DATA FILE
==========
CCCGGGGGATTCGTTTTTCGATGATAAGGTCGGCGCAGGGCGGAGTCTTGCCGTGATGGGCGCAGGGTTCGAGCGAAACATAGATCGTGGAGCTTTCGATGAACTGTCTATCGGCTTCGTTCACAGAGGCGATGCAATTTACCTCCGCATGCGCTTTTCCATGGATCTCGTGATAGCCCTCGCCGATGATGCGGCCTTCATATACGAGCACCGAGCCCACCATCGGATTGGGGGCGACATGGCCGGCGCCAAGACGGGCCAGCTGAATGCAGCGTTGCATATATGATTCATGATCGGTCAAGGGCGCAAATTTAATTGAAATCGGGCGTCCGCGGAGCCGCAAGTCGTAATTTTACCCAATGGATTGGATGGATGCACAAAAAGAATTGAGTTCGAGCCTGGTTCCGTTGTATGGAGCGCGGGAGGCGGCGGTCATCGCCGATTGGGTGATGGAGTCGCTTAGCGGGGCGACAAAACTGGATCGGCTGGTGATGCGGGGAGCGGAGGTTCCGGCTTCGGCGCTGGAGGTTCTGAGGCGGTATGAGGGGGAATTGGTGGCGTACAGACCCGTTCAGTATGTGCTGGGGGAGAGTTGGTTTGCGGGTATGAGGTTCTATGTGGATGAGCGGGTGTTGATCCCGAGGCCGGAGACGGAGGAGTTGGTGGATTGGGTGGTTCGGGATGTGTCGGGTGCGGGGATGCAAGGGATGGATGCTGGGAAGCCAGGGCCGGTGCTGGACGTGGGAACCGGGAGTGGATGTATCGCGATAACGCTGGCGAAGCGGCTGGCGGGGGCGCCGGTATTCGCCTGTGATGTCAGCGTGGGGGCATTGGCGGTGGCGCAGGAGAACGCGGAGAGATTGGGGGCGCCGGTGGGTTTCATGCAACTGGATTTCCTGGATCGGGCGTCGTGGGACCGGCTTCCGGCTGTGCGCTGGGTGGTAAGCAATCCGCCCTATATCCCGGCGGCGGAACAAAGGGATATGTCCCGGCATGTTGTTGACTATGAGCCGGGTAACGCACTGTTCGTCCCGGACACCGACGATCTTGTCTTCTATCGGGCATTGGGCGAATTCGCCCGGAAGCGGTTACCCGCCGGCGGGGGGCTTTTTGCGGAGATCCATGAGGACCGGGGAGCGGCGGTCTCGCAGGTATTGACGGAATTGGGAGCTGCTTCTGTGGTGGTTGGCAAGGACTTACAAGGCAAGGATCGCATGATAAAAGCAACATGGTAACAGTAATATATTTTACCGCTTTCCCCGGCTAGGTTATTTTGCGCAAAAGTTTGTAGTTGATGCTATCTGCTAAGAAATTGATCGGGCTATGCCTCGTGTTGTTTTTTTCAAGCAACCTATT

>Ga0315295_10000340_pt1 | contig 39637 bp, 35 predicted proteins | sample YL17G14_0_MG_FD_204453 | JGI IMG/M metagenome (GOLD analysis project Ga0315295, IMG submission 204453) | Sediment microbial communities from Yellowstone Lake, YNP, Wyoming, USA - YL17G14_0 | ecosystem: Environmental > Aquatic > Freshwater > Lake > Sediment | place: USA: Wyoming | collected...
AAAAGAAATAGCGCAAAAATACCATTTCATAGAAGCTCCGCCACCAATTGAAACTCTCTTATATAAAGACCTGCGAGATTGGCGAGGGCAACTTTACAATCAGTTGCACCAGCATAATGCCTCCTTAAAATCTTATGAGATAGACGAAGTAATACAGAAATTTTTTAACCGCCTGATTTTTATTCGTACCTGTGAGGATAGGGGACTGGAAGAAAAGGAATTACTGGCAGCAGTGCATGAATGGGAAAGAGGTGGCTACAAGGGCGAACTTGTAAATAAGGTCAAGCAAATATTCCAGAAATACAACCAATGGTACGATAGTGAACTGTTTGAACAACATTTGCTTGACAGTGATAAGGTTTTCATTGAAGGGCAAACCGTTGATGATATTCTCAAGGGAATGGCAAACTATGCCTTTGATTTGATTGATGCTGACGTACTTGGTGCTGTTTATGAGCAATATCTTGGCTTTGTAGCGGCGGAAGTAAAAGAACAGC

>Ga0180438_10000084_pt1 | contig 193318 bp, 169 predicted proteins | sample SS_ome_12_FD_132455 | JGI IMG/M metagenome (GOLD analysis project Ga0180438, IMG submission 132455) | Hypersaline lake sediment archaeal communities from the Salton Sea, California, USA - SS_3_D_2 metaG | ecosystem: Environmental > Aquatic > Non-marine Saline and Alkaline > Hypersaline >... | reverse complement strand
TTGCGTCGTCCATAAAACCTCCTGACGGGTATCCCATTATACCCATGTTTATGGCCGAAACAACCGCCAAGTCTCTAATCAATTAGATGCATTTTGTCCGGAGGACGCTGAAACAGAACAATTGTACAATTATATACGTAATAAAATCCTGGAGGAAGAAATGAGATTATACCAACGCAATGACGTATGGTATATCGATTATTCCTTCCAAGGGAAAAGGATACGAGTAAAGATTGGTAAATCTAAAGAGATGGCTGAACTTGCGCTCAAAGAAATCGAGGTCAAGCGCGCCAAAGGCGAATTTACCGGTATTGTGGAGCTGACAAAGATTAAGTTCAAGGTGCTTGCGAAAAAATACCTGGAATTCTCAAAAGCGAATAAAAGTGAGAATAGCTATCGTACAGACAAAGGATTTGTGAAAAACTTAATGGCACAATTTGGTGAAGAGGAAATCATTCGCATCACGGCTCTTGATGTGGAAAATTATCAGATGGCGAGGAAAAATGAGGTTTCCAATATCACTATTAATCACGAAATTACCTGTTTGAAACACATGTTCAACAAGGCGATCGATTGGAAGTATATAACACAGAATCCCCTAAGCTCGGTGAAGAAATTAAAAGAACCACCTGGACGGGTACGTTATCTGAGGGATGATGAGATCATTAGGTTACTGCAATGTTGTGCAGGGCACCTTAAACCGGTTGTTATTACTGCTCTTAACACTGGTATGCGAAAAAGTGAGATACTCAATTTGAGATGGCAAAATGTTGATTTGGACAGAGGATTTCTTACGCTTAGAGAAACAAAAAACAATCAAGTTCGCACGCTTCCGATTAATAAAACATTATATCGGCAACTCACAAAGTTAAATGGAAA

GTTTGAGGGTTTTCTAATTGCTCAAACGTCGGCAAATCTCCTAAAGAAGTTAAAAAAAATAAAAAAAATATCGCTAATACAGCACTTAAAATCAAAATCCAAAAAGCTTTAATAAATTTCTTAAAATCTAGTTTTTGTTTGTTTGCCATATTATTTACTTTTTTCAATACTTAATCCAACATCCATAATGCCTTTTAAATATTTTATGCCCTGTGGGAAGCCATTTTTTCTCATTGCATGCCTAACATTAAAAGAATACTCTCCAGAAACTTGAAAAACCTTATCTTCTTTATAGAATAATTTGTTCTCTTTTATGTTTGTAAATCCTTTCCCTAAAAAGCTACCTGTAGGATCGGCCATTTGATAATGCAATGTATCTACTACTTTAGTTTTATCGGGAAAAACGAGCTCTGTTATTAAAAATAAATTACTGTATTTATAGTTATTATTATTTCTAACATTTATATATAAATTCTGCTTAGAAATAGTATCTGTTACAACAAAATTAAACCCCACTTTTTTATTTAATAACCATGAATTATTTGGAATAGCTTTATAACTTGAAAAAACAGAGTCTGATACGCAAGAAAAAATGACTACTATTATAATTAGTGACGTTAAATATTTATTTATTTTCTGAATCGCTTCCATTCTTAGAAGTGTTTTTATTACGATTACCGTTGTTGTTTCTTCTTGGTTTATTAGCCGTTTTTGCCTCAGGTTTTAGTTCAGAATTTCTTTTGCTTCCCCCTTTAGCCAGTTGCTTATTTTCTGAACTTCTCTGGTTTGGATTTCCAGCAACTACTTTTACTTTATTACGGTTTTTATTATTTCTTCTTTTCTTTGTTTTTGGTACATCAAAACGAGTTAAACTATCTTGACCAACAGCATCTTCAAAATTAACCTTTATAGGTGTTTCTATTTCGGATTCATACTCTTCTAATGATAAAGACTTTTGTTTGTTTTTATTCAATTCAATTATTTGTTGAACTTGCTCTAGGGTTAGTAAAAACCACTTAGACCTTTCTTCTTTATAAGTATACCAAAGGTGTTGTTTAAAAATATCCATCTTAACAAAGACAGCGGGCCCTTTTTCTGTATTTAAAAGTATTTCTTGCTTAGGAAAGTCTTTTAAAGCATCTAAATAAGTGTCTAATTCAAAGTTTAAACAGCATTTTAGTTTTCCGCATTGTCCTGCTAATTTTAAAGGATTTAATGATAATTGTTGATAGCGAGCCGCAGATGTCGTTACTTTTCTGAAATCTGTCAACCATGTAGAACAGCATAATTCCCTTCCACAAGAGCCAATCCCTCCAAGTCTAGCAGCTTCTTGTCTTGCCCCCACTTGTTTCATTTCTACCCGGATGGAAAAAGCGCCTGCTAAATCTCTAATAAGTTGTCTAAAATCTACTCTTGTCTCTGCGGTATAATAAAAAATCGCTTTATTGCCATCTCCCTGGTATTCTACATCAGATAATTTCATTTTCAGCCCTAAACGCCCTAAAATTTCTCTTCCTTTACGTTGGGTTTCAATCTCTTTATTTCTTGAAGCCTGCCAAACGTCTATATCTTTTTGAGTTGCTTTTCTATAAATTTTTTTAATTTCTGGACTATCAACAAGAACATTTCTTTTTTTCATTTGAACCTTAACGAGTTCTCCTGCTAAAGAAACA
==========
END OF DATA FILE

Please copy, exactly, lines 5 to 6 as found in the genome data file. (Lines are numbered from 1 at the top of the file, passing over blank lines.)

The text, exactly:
TTGCGTCGTCCATAAAACCTCCTGACGGGTATCCCATTATACCCATGTTTATGGCCGAAACAACCGCCAAGTCTCTAATCAATTAGATGCATTTTGTCCGGAGGACGCTGAAACAGAACAATTGTACAATTATATACGTAATAAAATCCTGGAGGAAGAAATGAGATTATACCAACGCAATGACGTATGGTATATCGATTATTCCTTCCAAGGGAAAAGGATACGAGTAAAGATTGGTAAATCTAAAGAGATGGCTGAACTTGCGCTCAAAGAAATCGAGGTCAAGCGCGCCAAAGGCGAATTTACCGGTATTGTGGAGCTGACAAAGATTAAGTTCAAGGTGCTTGCGAAAAAATACCTGGAATTCTCAAAAGCGAATAAAAGTGAGAATAGCTATCGTACAGACAAAGGATTTGTGAAAAACTTAATGGCACAATTTGGTGAAGAGGAAATCATTCGCATCACGGCTCTTGATGTGGAAAATTATCAGATGGCGAGGAAAAATGAGGTTTCCAATATCACTATTAATCACGAAATTACCTGTTTGAAACACATGTTCAACAAGGCGATCGATTGGAAGTATATAACACAGAATCCCCTAAGCTCGGTGAAGAAATTAAAAGAACCACCTGGACGGGTACGTTATCTGAGGGATGATGAGATCATTAGGTTACTGCAATGTTGTGCAGGGCACCTTAAACCGGTTGTTATTACTGCTCTTAACACTGGTATGCGAAAAAGTGAGATACTCAATTTGAGATGGCAAAATGTTGATTTGGACAGAGGATTTCTTACGCTTAGAGAAACAAAAAACAATCAAGTTCGCACGCTTCCGATTAATAAAACATTATATCGGCAACTCACAAAGTTAAATGGAAA

GTTTGAGGGTTTTCTAATTGCTCAAACGTCGGCAAATCTCCTAAAGAAGTTAAAAAAAATAAAAAAAATATCGCTAATACAGCACTTAAAATCAAAATCCAAAAAGCTTTAATAAATTTCTTAAAATCTAGTTTTTGTTTGTTTGCCATATTATTTACTTTTTTCAATACTTAATCCAACATCCATAATGCCTTTTAAATATTTTATGCCCTGTGGGAAGCCATTTTTTCTCATTGCATGCCTAACATTAAAAGAATACTCTCCAGAAACTTGAAAAACCTTATCTTCTTTATAGAATAATTTGTTCTCTTTTATGTTTGTAAATCCTTTCCCTAAAAAGCTACCTGTAGGATCGGCCATTTGATAATGCAATGTATCTACTACTTTAGTTTTATCGGGAAAAACGAGCTCTGTTATTAAAAATAAATTACTGTATTTATAGTTATTATTATTTCTAACATTTATATATAAATTCTGCTTAGAAATAGTATCTGTTACAACAAAATTAAACCCCACTTTTTTATTTAATAACCATGAATTATTTGGAATAGCTTTATAACTTGAAAAAACAGAGTCTGATACGCAAGAAAAAATGACTACTATTATAATTAGTGACGTTAAATATTTATTTATTTTCTGAATCGCTTCCATTCTTAGAAGTGTTTTTATTACGATTACCGTTGTTGTTTCTTCTTGGTTTATTAGCCGTTTTTGCCTCAGGTTTTAGTTCAGAATTTCTTTTGCTTCCCCCTTTAGCCAGTTGCTTATTTTCTGAACTTCTCTGGTTTGGATTTCCAGCAACTACTTTTACTTTATTACGGTTTTTATTATTTCTTCTTTTCTTTGTTTTTGGTACATCAAAACGAGTTAAACTATCTTGACCAACAGCATCTTCAAAATTAACCTTTATAGGTGTTTCTATTTCGGATTCATACTCTTCTAATGATAAAGACTTTTGTTTGTTTTTATTCAATTCAATTATTTGTTGAACTTGCTCTAGGGTTAGTAAAAACCACTTAGACCTTTCTTCTTTATAAGTATACCAAAGGTGTTGTTTAAAAATATCCATCTTAACAAAGACAGCGGGCCCTTTTTCTGTATTTAAAAGTATTTCTTGCTTAGGAAAGTCTTTTAAAGCATCTAAATAAGTGTCTAATTCAAAGTTTAAACAGCATTTTAGTTTTCCGCATTGTCCTGCTAATTTTAAAGGATTTAATGATAATTGTTGATAGCGAGCCGCAGATGTCGTTACTTTTCTGAAATCTGTCAACCATGTAGAACAGCATAATTCCCTTCCACAAGAGCCAATCCCTCCAAGTCTAGCAGCTTCTTGTCTTGCCCCCACTTGTTTCATTTCTACCCGGATGGAAAAAGCGCCTGCTAAATCTCTAATAAGTTGTCTAAAATCTACTCTTGTCTCTGCGGTATAATAAAAAATCGCTTTATTGCCATCTCCCTGGTATTCTACATCAGATAATTTCATTTTCAGCCCTAAACGCCCTAAAATTTCTCTTCCTTTACGTTGGGTTTCAATCTCTTTATTTCTTGAAGCCTGCCAAACGTCTATATCTTTTTGAGTTGCTTTTCTATAAATTTTTTTAATTTCTGGACTATCAACAAGAACATTTCTTTTTTTCATTTGAACCTTAACGAGTTCTCCTGCTAAAGAAACA